DAZED LIVE: Jamie Shovlin & Ned Beauman

The creative double act talk horror films, future projects and unusual inspiration sources before appearing at the 'Under 35' guest speaker event at Dazed Live in April

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Jamie Shovlin’s work as a contemporary British artist plays with the tensions between truth and fiction, reality and invention, history and memory. His ambitious 'Naomi V Jelish' project was an intricate, three-year-in-the-making hoax of a long lost artist. It was a project that Charles Saatchi was so enamoured with, he bought the whole collection not knowing that Naomi was a Shovlin creation. Much like his faux-German glam rock band Lustfaust, another project chronicling a band who never existed through prints, paintings, websites and even a live show to celebrate the opening of Haunch of Venison's Berlin outpost.

Ned Beauman is the talented young author whose debut novel 'Boxer, Beetle' was shortlisted for last year’s Guardian First Book Award, and he has just been named as one of the twelve most promising new novelists in the country by the BBC Culture Show. Complex and conceptual, yet playful and utterly engaging, both Jamie Shovlin and Ned Beauman will be collaborating on an exclusive talk at Dazed Live.

Dazed Digital: What inspires you about working with the DIY and Digital ethos’ of today?
Jamie Shovlin:
I like having control over various processes within making and exhibiting work. I find the more familiar I am with the range of what or how I could possibly express or present something, the richer the work can be.
Ned Beauman: Both of the two basic ideas for my debut came from Wikipedia, and Wikipedia is still really important to all my research – it lets me make connections much faster and more experimentally than I can in the London Library. People complain about the inconsistency and the unreliability and the lack of context, but when you're writing postmodern fiction, you learn to love all of that.

DD: Jamie, where did the love of horror films come from?
Jamie Shovlin:
My love of horror films is a broken relationship that lingers from childhood. I'm intrigued by how the social aspect of those films - I'm talking about videos that you had to illicitly procure from the video section of your newsagents - might have some parallel today. “Hiker Meat” is the most recent example of my work with them and that looks at the relationship between sound and image in these films, and how they travel and mutate with their distribution.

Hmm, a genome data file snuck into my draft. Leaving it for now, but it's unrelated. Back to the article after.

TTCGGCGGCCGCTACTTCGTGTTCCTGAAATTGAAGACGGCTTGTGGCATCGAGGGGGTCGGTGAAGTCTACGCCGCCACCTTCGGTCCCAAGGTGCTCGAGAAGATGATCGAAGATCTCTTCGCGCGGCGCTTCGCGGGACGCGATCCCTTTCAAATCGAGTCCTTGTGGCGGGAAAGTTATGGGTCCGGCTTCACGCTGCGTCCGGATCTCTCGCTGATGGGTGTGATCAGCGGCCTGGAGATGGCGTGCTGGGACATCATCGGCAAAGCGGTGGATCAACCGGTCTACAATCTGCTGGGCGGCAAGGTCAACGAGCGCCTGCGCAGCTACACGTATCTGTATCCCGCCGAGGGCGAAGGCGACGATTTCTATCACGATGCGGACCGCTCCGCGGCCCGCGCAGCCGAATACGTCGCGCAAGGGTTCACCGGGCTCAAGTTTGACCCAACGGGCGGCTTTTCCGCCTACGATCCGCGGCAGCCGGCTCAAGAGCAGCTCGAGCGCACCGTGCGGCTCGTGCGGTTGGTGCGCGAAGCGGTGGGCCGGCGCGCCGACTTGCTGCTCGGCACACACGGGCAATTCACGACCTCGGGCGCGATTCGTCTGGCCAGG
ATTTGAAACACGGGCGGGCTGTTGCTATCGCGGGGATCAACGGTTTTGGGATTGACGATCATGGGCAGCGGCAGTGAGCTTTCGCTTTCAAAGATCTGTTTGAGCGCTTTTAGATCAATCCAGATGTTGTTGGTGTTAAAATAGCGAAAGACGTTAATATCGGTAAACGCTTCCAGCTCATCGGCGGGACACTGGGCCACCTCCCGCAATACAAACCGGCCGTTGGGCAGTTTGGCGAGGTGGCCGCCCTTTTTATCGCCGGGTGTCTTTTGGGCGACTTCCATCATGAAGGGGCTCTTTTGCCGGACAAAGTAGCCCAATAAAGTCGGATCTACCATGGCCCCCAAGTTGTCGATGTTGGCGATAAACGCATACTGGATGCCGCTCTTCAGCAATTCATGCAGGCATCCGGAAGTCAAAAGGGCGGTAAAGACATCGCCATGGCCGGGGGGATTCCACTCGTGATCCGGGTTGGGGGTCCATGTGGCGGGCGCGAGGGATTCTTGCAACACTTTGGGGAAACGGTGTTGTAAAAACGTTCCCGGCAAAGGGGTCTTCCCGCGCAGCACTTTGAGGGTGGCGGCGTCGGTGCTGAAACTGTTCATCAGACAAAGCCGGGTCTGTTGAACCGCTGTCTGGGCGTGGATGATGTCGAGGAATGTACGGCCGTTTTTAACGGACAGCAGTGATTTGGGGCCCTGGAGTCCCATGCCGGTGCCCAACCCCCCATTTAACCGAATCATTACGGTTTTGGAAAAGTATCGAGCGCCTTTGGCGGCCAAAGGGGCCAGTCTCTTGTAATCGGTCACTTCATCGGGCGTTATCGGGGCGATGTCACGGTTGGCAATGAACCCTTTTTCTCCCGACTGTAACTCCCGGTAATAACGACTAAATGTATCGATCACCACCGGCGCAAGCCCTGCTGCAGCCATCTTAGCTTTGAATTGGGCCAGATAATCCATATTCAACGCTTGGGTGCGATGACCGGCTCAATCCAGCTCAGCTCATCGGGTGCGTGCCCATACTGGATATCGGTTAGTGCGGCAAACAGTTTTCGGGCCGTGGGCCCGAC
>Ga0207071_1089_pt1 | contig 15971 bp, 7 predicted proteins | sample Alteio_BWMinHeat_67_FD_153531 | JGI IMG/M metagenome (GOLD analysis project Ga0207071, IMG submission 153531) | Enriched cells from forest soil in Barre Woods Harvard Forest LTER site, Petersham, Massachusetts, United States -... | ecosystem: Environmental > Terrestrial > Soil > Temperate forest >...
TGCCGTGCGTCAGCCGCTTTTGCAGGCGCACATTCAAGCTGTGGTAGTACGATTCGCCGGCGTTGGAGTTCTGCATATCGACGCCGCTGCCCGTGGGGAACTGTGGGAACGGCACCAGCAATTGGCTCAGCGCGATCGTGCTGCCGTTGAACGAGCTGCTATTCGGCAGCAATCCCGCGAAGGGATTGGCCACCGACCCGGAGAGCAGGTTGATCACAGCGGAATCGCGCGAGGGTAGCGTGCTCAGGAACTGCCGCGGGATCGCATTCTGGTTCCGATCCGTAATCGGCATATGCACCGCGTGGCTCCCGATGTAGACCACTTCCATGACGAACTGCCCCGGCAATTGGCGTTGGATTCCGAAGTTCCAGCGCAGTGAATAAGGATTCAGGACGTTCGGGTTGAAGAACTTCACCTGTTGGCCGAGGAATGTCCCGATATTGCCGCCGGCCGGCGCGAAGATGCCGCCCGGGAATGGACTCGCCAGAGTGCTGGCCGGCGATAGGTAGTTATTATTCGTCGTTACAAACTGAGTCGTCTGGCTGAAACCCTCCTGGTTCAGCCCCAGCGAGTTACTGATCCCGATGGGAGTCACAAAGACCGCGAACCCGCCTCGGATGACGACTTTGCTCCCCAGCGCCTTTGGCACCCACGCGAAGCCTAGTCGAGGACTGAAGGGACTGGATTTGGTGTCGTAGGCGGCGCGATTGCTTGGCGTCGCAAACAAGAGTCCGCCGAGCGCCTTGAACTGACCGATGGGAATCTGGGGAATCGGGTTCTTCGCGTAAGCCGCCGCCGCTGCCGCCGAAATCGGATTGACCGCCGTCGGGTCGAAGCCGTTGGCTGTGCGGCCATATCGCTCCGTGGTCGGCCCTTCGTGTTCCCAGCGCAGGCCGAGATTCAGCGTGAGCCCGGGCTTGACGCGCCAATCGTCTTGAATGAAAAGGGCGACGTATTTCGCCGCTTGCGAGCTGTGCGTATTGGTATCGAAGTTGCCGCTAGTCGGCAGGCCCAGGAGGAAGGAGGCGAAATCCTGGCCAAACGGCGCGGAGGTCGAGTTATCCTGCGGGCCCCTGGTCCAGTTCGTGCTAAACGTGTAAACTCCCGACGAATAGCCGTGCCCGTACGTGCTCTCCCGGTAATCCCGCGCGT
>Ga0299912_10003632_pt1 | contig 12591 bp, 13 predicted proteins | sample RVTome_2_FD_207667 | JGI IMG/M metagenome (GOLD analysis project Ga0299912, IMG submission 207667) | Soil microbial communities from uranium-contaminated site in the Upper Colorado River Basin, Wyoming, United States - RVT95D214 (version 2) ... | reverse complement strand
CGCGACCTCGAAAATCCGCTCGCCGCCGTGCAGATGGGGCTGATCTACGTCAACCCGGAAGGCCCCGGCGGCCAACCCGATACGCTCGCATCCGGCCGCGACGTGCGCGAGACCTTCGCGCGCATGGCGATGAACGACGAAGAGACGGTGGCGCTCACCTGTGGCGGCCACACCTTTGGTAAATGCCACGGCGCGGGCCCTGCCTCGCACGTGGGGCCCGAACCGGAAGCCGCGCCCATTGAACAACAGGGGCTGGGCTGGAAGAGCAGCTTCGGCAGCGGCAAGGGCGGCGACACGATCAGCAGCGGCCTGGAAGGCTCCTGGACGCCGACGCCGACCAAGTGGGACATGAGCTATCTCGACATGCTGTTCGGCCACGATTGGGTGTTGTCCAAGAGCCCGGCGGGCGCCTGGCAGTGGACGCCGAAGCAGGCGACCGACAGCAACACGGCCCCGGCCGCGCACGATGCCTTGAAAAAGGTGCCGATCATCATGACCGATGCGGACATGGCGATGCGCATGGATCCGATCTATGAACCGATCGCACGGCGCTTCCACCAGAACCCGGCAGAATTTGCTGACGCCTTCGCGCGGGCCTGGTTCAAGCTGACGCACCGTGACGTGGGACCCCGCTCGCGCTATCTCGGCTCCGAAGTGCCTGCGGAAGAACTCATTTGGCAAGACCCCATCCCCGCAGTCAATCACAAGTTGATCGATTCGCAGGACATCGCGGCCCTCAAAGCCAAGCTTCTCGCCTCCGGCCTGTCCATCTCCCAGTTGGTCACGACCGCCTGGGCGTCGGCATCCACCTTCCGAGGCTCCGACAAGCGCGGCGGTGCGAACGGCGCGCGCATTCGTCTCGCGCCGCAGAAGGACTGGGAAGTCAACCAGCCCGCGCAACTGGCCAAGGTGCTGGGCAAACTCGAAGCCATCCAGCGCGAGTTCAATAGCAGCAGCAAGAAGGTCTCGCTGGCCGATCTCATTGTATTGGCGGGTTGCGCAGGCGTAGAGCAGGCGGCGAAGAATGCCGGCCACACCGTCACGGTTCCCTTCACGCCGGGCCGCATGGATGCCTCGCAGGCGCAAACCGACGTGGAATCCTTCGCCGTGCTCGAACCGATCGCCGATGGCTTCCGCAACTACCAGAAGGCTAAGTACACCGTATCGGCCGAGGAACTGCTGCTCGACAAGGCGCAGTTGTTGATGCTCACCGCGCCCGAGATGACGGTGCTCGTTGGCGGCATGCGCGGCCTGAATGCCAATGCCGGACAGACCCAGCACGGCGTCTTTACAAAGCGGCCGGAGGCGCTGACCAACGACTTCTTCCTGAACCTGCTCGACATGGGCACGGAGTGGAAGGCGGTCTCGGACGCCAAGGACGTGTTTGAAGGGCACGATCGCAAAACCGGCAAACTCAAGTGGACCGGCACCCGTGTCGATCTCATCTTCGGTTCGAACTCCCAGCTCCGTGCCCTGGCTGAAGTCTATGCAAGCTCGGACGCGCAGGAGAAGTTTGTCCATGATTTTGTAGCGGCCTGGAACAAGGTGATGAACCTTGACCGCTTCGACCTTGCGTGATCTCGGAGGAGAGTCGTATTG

DD: Ned, how about your interest in the historical times that your stories are set within?
Ned Beauman:
In the 1930s, all sorts of possibilities were still open that we've now ruled out. Eugenics might have fixed the human race. Atonality might have been the future of music. Esperanto might have replaced all natural languages. Teleportation might have been a weapon of war. Los Angeles might have become a dense, pedestrian-friendly city. When I write characters who believe these things, I'm not setting up an easy historical irony with which to mock them – I'm trying to explore hypothetical worlds from their perspectives.

DD: What would you say are some hidden or unusual inspirations?
Ned Beauman:
Grant Morrison's 'Batman' comics, Jane Jacobs' 'The Death and Life of American Cities', F. Scott Fitzgerald's 'Pat Hobby' stories; 'Seinfeld' and 'The Shield', 'Bioshock for Xbox 360; the London night bus network.
Jamie Shovlin: I think the chief inspiration is to be not like my father.

DD: What music acts are you looking forward to seeing at Dazed Live?
Jamie Shovlin:
Aidan Moffat. I am a huge fan of Arab Strap so I'm keen to see what he's up to now. He also did an amazing Chemikal Underground EP as Ben Tramer that was a riff on the “Halloween” soundtrack. It's well worth tracking down.
Ned Beauman: I've heard Factory Floor are the best live band in London at the moment so I'm excited about seeing them.

DD: What future projects do you have coming up?
Jamie Shovlin
: More 'Hiker Meat' after a break. Later this year a show at Tullie House in Carlisle where I will display my work in alongside items from their museum collections.
Ned Beauman: I'm about 95,000 words into my second novel 'The Teleportation Accident', which should come out some time in 2012.

Jamie Shovlin & Ned Beauman appear at Dazed Live on Saturday April 9, 2011. The festival takes place at several occasions in and around Shoreditch and is presented in parthership with Levi's and Absolut Vodka. Find out more about the Dazed Live HERE and buy your tickets HERE. 

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